Secondary prevention for patients after a myocardial infarction: summary of NICE guidanceBMJ 2007; 334 doi: https://doi.org/10.1136/bmj.39204.531586.AD (Published 24 May 2007) Cite this as: BMJ 2007;334:1112
- J S Skinner, consultant community cardiologist1,
- A Cooper, senior health services research fellow2,
- G S Feder, professor of primary care research and development3
- 1Royal Victoria Infirmary, Newcastle upon Tyne NE1 4LP
- 2National Collaborating Centre for Primary Care, Royal College of General Practitioners, London
- 3Barts and the London Queen Mary's School of Medicine and Dentistry, London
- Correspondence to: J S Skinner
Why read this summary?
Although premature mortality from coronary heart disease in the United Kingdom has fallen since the 1970s, it remains higher than in most other Western countries. After an acute myocardial infarction, many eligible patients are prescribed aspirin, β blockers, angiotensin converting enzyme inhibitors, and statins. Not everyone, however, is offered the most effective secondary prevention1 2—that is, all four of these drugs or other effective drugs—nor does everyone receive lifestyle advice and cardiac rehabilitation. This article summarises the most recent recommendations from the National Institute for Health and Clinical Excellence (NICE) on effective secondary prevention in patients after myocardial infarction.3 The detailed consideration of the evidence is available in the full guideline (www.nice.org.uk/CG048).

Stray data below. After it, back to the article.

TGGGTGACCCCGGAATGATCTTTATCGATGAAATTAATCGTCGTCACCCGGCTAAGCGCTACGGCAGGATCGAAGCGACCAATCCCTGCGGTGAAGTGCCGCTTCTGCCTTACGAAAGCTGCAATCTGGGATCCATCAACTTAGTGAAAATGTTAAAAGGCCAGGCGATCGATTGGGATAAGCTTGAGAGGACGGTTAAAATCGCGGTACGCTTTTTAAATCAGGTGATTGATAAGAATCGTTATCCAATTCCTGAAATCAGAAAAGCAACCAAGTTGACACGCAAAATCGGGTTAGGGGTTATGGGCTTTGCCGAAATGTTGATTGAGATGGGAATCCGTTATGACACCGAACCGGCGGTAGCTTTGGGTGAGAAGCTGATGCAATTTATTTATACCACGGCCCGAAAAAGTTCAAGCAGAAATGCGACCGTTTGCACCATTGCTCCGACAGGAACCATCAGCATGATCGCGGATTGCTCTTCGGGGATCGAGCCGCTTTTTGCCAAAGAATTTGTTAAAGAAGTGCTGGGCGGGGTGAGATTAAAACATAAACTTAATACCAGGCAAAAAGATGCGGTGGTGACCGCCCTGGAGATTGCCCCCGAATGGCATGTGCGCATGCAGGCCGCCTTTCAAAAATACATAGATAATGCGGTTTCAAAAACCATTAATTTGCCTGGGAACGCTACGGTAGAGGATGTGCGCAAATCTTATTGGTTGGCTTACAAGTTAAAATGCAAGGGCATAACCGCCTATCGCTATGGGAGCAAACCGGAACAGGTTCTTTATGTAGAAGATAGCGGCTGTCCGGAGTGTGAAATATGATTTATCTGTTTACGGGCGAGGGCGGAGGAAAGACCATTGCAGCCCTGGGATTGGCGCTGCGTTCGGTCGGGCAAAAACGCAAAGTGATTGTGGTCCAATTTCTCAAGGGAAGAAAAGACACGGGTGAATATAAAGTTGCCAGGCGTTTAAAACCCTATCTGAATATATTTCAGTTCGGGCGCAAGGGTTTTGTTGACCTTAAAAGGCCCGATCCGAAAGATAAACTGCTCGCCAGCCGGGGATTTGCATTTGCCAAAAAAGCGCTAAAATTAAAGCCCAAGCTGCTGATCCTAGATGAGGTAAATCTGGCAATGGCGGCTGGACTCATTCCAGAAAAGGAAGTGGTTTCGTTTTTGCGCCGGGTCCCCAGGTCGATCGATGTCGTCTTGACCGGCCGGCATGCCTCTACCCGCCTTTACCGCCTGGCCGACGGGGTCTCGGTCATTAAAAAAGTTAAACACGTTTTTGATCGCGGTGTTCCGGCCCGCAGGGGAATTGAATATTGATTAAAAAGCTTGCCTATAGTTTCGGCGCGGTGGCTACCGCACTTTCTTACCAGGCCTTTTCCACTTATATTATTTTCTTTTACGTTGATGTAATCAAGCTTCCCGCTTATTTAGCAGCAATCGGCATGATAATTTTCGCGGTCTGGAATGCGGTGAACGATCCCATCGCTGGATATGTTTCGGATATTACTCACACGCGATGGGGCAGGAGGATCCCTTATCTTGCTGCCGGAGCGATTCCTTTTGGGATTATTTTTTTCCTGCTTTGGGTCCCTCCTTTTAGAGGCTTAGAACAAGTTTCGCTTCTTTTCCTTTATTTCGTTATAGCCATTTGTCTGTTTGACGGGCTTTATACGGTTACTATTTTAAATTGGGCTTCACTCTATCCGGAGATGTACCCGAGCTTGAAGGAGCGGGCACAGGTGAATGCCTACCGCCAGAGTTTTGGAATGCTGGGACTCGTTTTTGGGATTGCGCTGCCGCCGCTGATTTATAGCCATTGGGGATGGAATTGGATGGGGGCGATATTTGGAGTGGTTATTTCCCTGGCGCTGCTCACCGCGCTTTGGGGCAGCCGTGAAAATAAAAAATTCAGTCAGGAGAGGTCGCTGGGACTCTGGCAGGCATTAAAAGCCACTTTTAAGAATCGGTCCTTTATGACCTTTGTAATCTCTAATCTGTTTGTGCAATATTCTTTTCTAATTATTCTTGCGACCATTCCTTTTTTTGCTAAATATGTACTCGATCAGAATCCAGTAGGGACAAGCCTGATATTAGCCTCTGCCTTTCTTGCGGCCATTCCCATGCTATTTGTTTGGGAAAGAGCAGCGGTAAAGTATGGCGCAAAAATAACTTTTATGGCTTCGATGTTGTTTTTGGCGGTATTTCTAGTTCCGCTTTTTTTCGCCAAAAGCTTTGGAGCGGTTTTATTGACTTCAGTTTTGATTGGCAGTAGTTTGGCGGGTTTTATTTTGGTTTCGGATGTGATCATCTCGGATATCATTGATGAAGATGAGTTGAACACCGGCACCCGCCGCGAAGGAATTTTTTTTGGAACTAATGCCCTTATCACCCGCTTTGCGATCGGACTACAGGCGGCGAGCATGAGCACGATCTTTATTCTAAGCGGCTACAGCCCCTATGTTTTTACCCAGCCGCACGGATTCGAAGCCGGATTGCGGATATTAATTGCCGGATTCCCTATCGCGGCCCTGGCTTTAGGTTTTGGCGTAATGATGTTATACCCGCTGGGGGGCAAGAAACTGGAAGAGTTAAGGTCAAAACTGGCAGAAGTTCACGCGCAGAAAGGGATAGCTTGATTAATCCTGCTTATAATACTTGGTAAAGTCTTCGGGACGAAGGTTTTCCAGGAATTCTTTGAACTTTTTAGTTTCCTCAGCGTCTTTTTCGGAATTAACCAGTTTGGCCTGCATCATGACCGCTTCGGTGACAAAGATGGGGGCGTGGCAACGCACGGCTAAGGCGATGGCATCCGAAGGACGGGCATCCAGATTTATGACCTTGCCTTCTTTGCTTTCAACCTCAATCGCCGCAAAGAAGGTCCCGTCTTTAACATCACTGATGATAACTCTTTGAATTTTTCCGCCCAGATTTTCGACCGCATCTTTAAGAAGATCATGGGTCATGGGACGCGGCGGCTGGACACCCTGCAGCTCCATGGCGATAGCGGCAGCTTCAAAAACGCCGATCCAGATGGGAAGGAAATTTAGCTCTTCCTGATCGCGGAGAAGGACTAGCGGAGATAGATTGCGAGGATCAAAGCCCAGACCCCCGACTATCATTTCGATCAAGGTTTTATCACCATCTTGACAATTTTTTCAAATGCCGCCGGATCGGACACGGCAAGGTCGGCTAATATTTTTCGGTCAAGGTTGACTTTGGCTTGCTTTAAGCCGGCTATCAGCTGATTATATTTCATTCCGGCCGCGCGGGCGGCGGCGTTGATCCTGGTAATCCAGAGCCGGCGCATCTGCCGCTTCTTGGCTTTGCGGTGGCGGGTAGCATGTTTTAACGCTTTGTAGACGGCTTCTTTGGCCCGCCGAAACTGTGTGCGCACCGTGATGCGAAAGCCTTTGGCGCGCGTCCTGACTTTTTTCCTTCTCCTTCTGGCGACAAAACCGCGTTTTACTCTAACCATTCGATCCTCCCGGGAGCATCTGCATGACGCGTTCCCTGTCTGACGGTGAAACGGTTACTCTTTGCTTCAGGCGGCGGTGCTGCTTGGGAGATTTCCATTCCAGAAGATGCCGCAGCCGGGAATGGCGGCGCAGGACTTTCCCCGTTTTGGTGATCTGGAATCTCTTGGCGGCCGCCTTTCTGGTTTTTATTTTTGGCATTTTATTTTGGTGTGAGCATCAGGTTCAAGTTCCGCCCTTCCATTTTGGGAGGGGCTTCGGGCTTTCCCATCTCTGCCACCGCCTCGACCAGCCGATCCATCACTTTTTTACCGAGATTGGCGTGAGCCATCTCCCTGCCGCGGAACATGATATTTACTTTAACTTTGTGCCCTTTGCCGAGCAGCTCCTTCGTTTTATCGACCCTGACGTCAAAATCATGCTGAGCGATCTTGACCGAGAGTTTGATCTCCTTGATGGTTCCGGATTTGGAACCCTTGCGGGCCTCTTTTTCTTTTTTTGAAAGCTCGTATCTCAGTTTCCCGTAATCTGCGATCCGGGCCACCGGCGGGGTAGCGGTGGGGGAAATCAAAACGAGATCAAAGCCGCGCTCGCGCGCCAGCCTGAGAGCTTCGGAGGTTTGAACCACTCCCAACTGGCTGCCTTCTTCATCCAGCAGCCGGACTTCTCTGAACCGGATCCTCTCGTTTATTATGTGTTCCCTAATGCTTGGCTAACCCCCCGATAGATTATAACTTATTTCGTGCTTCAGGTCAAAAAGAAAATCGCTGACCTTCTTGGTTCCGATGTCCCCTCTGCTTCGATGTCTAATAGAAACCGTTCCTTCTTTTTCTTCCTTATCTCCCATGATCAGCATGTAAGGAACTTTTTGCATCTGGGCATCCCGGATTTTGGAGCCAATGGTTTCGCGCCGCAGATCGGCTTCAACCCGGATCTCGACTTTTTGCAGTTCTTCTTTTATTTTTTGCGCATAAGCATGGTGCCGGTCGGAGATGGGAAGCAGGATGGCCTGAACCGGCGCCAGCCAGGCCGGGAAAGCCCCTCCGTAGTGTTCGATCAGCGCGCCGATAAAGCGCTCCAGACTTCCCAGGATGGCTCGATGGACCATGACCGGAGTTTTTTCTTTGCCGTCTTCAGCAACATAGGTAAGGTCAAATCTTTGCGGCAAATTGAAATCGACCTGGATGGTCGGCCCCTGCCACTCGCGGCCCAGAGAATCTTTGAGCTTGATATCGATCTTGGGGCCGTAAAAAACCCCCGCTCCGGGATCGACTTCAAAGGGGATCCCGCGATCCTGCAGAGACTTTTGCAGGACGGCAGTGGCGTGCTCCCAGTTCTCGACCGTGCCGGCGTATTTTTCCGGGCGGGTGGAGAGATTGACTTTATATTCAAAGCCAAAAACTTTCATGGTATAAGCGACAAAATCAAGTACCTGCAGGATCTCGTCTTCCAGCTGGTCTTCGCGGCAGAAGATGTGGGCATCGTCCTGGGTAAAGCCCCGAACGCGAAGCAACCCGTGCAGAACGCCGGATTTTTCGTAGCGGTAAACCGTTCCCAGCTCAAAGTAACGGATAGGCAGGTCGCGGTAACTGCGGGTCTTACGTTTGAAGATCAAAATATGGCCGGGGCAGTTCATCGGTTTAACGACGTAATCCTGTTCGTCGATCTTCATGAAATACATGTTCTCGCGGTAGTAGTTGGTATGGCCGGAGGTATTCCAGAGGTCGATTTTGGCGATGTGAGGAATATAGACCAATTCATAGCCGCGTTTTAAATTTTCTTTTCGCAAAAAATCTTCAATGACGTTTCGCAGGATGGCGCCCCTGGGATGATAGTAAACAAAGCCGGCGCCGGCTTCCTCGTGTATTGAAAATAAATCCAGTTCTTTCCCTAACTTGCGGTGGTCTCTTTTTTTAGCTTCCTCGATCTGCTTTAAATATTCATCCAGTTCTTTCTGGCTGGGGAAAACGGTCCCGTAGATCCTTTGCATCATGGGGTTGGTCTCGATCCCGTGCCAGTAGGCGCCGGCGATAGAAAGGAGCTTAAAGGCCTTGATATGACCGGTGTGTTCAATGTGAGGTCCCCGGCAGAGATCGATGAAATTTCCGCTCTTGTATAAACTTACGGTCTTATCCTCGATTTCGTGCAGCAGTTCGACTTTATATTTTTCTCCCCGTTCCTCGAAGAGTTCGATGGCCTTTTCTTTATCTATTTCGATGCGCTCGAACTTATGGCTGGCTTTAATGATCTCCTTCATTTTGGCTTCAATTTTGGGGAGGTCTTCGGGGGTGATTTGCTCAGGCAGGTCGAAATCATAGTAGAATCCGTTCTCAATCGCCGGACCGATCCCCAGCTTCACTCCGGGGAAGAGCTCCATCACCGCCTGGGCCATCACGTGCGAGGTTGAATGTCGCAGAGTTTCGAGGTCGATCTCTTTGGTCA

NICE recommendations are based on systematic reviews of best available evidence. For the guidance on secondary prevention for patients after a myocardial infarction, in cases where minimal evidence was available, the guideline development group developed the recommendations on the basis of their own opinions and those of leading specialists; such recommendations are indicated with an asterisk (*).
Every discharge summary after a myocardial infarction should confirm this diagnosis and include results of investigations, future management plans, and advice on secondary prevention.*
Lifestyle advice should be consistent and take account of patients' current habits; any changes should be tailored to the individual.
• To take enough regular physical activity to increase exercise capacity (reduces total mortality), building this up to 20-30 minutes a day to the point of slight breathlessness
• To quit smoking. Offer support, advice, and pharmacotherapy to those wishing to quit4 5
• To …
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